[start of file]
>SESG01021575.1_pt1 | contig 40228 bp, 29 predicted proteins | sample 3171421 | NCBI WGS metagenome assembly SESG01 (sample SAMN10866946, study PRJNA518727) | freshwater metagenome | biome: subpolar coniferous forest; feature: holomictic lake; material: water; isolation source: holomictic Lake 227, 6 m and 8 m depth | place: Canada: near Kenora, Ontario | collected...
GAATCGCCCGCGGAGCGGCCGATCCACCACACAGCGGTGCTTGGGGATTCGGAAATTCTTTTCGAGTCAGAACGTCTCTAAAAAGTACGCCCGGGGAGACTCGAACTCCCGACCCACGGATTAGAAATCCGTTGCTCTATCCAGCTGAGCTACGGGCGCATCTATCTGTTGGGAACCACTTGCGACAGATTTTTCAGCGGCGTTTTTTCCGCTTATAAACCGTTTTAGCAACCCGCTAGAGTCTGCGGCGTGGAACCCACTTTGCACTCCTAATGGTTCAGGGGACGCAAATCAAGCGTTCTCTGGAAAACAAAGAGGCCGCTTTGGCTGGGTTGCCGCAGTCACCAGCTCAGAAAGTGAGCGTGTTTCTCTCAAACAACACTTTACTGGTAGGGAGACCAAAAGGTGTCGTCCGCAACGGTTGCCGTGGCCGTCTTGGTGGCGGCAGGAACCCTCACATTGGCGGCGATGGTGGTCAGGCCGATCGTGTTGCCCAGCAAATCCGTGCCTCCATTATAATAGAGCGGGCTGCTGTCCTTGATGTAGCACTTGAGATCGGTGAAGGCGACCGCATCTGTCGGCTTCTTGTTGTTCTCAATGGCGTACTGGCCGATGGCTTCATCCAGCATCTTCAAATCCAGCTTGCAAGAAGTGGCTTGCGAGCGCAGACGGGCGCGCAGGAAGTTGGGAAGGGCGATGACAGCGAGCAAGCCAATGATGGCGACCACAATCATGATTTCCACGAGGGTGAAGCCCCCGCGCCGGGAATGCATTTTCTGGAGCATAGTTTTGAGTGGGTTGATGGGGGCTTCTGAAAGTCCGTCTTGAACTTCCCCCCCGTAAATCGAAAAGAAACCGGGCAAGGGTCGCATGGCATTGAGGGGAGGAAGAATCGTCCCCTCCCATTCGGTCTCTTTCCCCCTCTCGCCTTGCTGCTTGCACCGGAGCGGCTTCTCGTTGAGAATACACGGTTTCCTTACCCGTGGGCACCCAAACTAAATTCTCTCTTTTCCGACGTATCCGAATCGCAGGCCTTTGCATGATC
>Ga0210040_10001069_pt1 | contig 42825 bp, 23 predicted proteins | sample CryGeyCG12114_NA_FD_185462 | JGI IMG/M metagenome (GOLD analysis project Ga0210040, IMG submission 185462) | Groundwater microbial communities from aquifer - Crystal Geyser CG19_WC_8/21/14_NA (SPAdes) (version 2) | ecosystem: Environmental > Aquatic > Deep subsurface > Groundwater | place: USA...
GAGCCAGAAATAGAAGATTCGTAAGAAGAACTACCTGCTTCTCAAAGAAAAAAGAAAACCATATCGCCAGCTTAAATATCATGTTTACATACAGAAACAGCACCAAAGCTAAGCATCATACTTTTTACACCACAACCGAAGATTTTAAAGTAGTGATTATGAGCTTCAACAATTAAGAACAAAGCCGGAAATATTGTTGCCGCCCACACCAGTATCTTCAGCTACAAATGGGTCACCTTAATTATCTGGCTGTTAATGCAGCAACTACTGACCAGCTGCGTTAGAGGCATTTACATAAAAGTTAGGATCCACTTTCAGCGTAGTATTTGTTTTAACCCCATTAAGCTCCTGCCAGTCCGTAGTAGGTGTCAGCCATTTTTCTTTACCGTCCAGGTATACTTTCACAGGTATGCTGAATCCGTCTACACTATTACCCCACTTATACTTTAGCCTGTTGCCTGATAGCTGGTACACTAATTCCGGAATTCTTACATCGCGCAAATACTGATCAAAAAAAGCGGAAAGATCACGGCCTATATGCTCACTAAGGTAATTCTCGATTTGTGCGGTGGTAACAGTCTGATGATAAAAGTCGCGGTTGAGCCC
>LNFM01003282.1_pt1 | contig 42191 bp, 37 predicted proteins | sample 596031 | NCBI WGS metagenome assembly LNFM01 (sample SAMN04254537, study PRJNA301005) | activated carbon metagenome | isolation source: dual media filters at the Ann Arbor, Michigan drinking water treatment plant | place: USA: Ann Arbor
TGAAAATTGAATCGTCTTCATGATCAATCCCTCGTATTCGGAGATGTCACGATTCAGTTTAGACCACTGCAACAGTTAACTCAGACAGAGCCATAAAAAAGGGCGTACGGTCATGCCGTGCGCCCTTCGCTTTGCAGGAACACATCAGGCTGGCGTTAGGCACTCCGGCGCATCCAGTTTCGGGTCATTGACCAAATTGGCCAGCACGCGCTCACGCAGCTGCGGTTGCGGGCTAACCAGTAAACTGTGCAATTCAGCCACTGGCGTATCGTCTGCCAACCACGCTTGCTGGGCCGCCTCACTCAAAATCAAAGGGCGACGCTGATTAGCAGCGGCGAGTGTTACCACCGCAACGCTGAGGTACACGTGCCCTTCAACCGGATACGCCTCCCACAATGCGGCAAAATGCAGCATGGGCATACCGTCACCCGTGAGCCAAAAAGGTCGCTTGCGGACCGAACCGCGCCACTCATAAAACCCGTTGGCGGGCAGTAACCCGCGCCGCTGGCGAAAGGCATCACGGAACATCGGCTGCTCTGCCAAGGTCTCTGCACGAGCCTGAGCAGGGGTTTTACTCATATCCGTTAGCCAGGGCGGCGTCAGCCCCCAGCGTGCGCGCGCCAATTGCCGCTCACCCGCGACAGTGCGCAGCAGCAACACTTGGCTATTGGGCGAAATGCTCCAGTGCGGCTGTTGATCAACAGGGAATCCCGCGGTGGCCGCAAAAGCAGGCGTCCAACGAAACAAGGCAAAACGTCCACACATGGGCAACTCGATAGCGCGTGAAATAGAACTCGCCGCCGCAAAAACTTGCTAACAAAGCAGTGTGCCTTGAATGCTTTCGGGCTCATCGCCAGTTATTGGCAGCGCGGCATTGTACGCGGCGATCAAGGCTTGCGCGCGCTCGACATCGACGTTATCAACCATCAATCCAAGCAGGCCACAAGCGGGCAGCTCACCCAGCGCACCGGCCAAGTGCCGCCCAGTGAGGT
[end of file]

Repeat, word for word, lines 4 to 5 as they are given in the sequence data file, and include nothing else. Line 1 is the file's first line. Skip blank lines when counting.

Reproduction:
GAGCCAGAAATAGAAGATTCGTAAGAAGAACTACCTGCTTCTCAAAGAAAAAAGAAAACCATATCGCCAGCTTAAATATCATGTTTACATACAGAAACAGCACCAAAGCTAAGCATCATACTTTTTACACCACAACCGAAGATTTTAAAGTAGTGATTATGAGCTTCAACAATTAAGAACAAAGCCGGAAATATTGTTGCCGCCCACACCAGTATCTTCAGCTACAAATGGGTCACCTTAATTATCTGGCTGTTAATGCAGCAACTACTGACCAGCTGCGTTAGAGGCATTTACATAAAAGTTAGGATCCACTTTCAGCGTAGTATTTGTTTTAACCCCATTAAGCTCCTGCCAGTCCGTAGTAGGTGTCAGCCATTTTTCTTTACCGTCCAGGTATACTTTCACAGGTATGCTGAATCCGTCTACACTATTACCCCACTTATACTTTAGCCTGTTGCCTGATAGCTGGTACACTAATTCCGGAATTCTTACATCGCGCAAATACTGATCAAAAAAAGCGGAAAGATCACGGCCTATATGCTCACTAAGGTAATTCTCGATTTGTGCGGTGGTAACAGTCTGATGATAAAAGTCGCGGTTGAGCCC
>LNFM01003282.1_pt1 | contig 42191 bp, 37 predicted proteins | sample 596031 | NCBI WGS metagenome assembly LNFM01 (sample SAMN04254537, study PRJNA301005) | activated carbon metagenome | isolation source: dual media filters at the Ann Arbor, Michigan drinking water treatment plant | place: USA: Ann Arbor